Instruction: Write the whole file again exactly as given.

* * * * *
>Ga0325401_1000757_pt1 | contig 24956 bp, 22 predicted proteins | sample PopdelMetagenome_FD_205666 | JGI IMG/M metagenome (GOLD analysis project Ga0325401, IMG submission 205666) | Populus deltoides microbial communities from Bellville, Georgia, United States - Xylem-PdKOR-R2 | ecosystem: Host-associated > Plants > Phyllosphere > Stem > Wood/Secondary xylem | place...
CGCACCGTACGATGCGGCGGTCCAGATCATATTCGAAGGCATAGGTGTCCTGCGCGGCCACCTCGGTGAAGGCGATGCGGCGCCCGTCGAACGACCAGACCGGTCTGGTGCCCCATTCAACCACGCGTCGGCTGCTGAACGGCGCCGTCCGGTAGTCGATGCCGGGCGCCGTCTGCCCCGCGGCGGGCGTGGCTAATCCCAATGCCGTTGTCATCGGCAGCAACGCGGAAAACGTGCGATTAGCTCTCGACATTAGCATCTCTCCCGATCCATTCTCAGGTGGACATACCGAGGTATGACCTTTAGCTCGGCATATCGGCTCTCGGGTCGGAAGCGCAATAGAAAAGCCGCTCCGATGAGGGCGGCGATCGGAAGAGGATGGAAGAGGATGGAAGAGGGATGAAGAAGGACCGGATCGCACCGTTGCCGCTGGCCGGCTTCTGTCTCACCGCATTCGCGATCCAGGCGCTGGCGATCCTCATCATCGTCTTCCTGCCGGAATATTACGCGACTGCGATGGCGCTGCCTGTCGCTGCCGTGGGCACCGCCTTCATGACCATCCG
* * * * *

>Ga0325401_1000757_pt1 | contig 24956 bp, 22 predicted proteins | sample PopdelMetagenome_FD_205666 | JGI IMG/M metagenome (GOLD analysis project Ga0325401, IMG submission 205666) | Populus deltoides microbial communities from Bellville, Georgia, United States - Xylem-PdKOR-R2 | ecosystem: Host-associated > Plants > Phyllosphere > Stem > Wood/Secondary xylem | place...
CGCACCGTACGATGCGGCGGTCCAGATCATATTCGAAGGCATAGGTGTCCTGCGCGGCCACCTCGGTGAAGGCGATGCGGCGCCCGTCGAACGACCAGACCGGTCTGGTGCCCCATTCAACCACGCGTCGGCTGCTGAACGGCGCCGTCCGGTAGTCGATGCCGGGCGCCGTCTGCCCCGCGGCGGGCGTGGCTAATCCCAATGCCGTTGTCATCGGCAGCAACGCGGAAAACGTGCGATTAGCTCTCGACATTAGCATCTCTCCCGATCCATTCTCAGGTGGACATACCGAGGTATGACCTTTAGCTCGGCATATCGGCTCTCGGGTCGGAAGCGCAATAGAAAAGCCGCTCCGATGAGGGCGGCGATCGGAAGAGGATGGAAGAGGATGGAAGAGGGATGAAGAAGGACCGGATCGCACCGTTGCCGCTGGCCGGCTTCTGTCTCACCGCATTCGCGATCCAGGCGCTGGCGATCCTCATCATCGTCTTCCTGCCGGAATATTACGCGACTGCGATGGCGCTGCCTGTCGCTGCCGTGGGCACCGCCTTCATGACCATCCG